* Leftist leader is 32 points ahead of rival, poll says
* Opposition fragmented, lacks a charismatic leader
By Eduardo Garcia
QUITO, Nov 10 Ecuador's President Rafael Correa
launched his re-election bid on Saturday for a February vote
likely to give him a new four-year term to continue boosting
state control over the Andean nation's economy.
Government spending on roads, hospitals and schools has made
the 49-year-old U.S.-educated economist very popular with the
poor majority, and he is well ahead of rivals in opinion polls.
The opposition is divided and lacks a charismatic leader.
Victory in the Feb. 17 vote would give the socialist Correa
a mandate for rolling out more reforms to increase state
revenues from the oil and mining sectors. But dependency on oil
exports in OPEC's smallest member is his Achilles heel, and he
may be forced to reduce state spending should oil prices fall.
"We've done a lot but there's a lot more to be done, to turn
this bourgeois state into a truly popular state that would serve
everyone, especially the poor ... that's why we accept this
nomination," Correa said in front of thousands of supporters
after the ruling Alianza Pais coalition endorsed his candidacy
at a raucous meeting in a Quito football stadium.
"We've got a president, we've got Rafael," chanted his
supporters, many of whom were wearing neon-green shirts, the
color of the party.
In power since 2007 and a member of a Latin American leftist
bloc led by Venezuela's Hugo Chavez, Correa has given the state
a key role in a small economy very dependent on oil and bananas.
Casting his movement as a "Citizens' Revolution," Correa has
viciously battled political adversaries whom he disparages as an
elite that monopolized power for decades.
Critics say Correa has grabbed too much power and clamped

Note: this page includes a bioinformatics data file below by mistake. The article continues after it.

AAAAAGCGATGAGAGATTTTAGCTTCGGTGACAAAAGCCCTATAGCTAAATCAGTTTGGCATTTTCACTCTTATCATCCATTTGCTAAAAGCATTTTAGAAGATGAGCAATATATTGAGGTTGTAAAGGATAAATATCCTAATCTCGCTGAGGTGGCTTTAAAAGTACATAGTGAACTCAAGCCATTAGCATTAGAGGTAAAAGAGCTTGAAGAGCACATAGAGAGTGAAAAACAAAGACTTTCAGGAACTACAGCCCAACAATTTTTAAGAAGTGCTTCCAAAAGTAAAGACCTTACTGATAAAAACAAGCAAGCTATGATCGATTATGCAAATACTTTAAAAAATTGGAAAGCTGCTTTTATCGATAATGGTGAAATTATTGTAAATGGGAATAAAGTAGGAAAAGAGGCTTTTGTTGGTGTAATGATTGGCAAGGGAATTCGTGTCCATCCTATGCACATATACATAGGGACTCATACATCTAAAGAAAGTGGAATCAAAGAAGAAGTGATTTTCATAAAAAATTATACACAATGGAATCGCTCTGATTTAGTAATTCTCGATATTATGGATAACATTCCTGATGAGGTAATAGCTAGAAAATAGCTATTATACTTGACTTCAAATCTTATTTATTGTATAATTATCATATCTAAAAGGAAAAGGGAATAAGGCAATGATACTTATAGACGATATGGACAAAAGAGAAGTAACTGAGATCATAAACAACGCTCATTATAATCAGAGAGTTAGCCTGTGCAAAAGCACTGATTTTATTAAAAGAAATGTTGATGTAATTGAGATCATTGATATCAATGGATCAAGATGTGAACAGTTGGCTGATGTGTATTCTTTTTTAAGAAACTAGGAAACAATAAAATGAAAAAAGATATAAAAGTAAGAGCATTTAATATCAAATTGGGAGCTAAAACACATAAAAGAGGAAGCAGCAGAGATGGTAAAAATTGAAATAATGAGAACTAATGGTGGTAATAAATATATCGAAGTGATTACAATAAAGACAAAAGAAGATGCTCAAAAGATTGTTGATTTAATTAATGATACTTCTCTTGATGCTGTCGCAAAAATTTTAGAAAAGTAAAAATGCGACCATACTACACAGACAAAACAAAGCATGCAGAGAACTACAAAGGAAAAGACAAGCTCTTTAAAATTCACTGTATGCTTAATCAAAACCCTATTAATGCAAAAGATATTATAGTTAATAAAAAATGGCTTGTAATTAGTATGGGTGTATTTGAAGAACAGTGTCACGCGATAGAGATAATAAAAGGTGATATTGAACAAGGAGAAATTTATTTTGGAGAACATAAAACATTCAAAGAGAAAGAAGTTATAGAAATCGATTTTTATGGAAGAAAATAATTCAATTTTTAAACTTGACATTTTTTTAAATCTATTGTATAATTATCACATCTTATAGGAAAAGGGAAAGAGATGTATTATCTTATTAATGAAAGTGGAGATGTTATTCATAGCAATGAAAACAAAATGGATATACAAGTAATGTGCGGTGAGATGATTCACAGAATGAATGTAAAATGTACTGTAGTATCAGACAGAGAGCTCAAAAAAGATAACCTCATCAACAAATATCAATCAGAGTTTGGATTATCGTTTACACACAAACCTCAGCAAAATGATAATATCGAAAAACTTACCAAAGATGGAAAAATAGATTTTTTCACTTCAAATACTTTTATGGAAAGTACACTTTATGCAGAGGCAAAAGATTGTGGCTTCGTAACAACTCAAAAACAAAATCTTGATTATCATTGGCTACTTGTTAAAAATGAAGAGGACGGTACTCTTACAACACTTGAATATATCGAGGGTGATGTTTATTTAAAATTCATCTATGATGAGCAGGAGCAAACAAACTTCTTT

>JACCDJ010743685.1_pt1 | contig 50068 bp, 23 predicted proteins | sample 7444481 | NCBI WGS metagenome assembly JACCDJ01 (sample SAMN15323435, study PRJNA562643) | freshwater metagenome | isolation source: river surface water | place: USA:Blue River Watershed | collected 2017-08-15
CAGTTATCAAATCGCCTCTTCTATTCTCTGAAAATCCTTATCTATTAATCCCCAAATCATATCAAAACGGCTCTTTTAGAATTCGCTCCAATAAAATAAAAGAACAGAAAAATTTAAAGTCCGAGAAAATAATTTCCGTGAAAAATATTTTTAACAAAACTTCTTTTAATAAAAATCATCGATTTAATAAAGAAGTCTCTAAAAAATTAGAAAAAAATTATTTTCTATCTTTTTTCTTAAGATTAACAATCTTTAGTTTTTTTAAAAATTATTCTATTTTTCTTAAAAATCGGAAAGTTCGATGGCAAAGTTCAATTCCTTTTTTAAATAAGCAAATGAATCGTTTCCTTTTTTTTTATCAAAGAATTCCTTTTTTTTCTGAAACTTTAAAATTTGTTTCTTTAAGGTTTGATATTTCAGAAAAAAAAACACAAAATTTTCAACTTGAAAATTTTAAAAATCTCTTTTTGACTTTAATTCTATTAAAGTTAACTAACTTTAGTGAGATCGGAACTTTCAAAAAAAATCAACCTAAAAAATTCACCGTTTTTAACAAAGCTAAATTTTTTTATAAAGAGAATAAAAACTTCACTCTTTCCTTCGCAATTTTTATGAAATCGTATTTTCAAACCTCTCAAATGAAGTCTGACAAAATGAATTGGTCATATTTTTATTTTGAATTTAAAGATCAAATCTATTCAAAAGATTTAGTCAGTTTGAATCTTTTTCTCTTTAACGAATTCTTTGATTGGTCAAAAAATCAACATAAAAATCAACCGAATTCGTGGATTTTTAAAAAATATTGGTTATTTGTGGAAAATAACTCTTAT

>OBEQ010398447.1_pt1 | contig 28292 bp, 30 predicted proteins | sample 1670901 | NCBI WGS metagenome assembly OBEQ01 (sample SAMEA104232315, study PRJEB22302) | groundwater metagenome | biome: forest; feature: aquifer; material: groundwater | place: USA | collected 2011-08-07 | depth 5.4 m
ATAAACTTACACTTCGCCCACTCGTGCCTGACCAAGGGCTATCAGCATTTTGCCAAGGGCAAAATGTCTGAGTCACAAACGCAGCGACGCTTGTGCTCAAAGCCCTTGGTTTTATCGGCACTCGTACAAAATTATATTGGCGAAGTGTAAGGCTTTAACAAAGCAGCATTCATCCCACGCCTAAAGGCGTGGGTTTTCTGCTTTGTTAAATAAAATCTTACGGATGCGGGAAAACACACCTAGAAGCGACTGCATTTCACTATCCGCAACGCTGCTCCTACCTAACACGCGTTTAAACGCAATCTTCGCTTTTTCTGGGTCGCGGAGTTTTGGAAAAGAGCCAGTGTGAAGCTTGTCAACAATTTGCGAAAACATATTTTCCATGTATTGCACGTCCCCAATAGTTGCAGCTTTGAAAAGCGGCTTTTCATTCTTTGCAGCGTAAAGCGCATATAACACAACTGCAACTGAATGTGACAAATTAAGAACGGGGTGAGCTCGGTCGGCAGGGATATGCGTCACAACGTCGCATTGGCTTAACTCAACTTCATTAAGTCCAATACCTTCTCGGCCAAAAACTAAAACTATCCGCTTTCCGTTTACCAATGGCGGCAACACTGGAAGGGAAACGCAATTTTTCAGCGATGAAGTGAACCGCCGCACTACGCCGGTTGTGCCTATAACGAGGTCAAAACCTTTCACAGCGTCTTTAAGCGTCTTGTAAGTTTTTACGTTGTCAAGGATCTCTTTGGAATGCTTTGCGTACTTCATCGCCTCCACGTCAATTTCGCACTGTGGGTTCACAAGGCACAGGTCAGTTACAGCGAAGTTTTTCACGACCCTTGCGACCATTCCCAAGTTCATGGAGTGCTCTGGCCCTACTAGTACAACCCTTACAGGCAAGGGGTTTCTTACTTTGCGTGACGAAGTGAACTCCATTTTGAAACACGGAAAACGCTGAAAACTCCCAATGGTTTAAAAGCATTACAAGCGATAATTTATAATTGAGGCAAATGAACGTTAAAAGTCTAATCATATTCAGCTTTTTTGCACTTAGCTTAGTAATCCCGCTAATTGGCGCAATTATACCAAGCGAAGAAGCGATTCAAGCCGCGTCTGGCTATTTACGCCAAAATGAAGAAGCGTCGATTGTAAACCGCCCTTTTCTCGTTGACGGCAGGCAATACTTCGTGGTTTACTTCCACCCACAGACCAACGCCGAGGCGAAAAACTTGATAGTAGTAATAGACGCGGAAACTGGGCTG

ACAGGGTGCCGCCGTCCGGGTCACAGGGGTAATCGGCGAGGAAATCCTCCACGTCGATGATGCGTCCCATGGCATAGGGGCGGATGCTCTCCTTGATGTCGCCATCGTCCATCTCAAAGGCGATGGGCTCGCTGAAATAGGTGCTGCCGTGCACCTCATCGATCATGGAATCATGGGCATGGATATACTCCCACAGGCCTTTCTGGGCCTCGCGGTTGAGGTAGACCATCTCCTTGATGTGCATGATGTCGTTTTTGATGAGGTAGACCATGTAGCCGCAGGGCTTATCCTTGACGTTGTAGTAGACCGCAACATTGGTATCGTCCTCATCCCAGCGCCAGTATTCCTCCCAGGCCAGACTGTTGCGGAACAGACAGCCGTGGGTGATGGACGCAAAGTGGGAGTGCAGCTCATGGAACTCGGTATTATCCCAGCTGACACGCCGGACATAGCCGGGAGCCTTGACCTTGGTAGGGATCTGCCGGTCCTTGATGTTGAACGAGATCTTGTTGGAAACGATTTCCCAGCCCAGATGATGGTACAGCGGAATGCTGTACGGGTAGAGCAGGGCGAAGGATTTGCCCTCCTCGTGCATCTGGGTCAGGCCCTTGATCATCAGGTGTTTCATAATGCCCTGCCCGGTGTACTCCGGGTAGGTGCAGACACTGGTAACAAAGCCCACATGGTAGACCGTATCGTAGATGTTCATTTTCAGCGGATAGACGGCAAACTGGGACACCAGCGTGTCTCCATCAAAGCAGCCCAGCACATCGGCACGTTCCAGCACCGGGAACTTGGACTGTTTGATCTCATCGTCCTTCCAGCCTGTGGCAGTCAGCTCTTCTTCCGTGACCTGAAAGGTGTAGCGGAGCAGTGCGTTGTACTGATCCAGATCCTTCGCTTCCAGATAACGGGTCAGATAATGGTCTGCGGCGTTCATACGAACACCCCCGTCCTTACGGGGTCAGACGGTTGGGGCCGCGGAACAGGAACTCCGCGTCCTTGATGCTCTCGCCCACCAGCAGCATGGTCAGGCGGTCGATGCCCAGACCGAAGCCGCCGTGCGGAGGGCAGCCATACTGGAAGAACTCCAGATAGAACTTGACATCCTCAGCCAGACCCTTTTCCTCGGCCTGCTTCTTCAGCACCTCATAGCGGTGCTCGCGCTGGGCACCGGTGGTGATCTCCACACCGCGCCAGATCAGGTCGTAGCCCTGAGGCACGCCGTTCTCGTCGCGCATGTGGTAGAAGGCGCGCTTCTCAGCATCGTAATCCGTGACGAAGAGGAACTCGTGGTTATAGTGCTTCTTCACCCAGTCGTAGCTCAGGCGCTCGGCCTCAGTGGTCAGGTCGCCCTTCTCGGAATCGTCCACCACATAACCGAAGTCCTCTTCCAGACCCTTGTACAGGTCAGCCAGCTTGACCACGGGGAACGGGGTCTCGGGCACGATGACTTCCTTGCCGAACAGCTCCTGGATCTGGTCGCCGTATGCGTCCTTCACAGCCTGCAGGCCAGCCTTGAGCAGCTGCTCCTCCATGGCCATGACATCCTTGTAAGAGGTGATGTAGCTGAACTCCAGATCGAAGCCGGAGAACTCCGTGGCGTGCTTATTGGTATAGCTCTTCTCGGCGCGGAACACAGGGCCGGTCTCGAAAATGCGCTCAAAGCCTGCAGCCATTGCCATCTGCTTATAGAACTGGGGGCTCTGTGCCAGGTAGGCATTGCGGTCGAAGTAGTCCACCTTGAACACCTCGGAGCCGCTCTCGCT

down on media freedom. They accuse him of scaring off foreign
investors with a 2008 debt default, and failing to diversify the
economy from its dependence on oil exports.
Correa chose strategic sectors minister Jorge Glas as his
running mate, because vice president Lenin Moreno, who is in a
wheelchair, declined to run again for health reasons.
Correa infuriated Washington this year by granting asylum to
Wikileaks founder Julian Assange, who published hundreds of
thousands of U.S. diplomatic cables.
Assange, who is wanted for questioning over sexual assault
and rape allegations in Sweden, has been in Ecuador's embassy in
London since June.
High oil prices have fueled economic growth since 2010, and
Correa has brought stability to the politically volatile nation.
Three presidents were forced to resign due to widespread
protests during the decade before he took office.
A survey by pollster Cedatos shows Correa winning 55 percent
of votes, 32 percentage points more than his closest rival,
Guillermo Lasso, a banker from the coastal city Guayaquil.
Lasso, who is running on a platform of lower taxes and
incentives to private investors to boost job creation, will have
difficulty in denting Correa's support among the poor.
"Lasso is seriously stigmatized because he's a banker, that's
the main thing he'll have to struggle with," said Paulina
Recalde, head of local pollster Perfiles de Opinion.
Ecuadoreans blame banks for a 1999 financial crisis that
forced Ecuador to adopt the dollar as its currency the following
year and meant thousands of account holders lost their savings.
But Lasso has plenty of funds to finance a flashy campaign,
and his marketing team has put him in the media spotlight.
"Lasso has credibility, inspires sympathy and has a low
rejection rate," Recalde said.
Other candidates are former president Lucio Gutierrez;
Alberto Acosta, a former Correa ally; and Alvaro Noboa, a banana
magnate who will run for the presidency for the fifth time.
Some of them had discussed choosing a single candidate in
the style of Venezuela's opposition, which staged a united
though unsuccessful challenge to Chavez by rallying behind
Henrique Capriles. But the plan never took off because none of
them wanted to step out of the race.
Correa's strongarm governing style is popular among people
in rural areas in the Andean highlands and sprawling shanty
towns in the outskirts of Guayaquil and Quito.
He has more than doubled state spending as a percentage of
gross domestic product and uses media broadcasts to attack
rivals and berate officials for dragging behind schedule on
public works, be it an airport or sewage system in a small town.
"I want all the public works to continue, and he needs
another term in office to do that ... My grandparents say that
in their lifetime, he's the only president that has worked
exclusively for the poor," said Elma Lincango, a 36-year-old
nurse outside a hospital in northern Quito.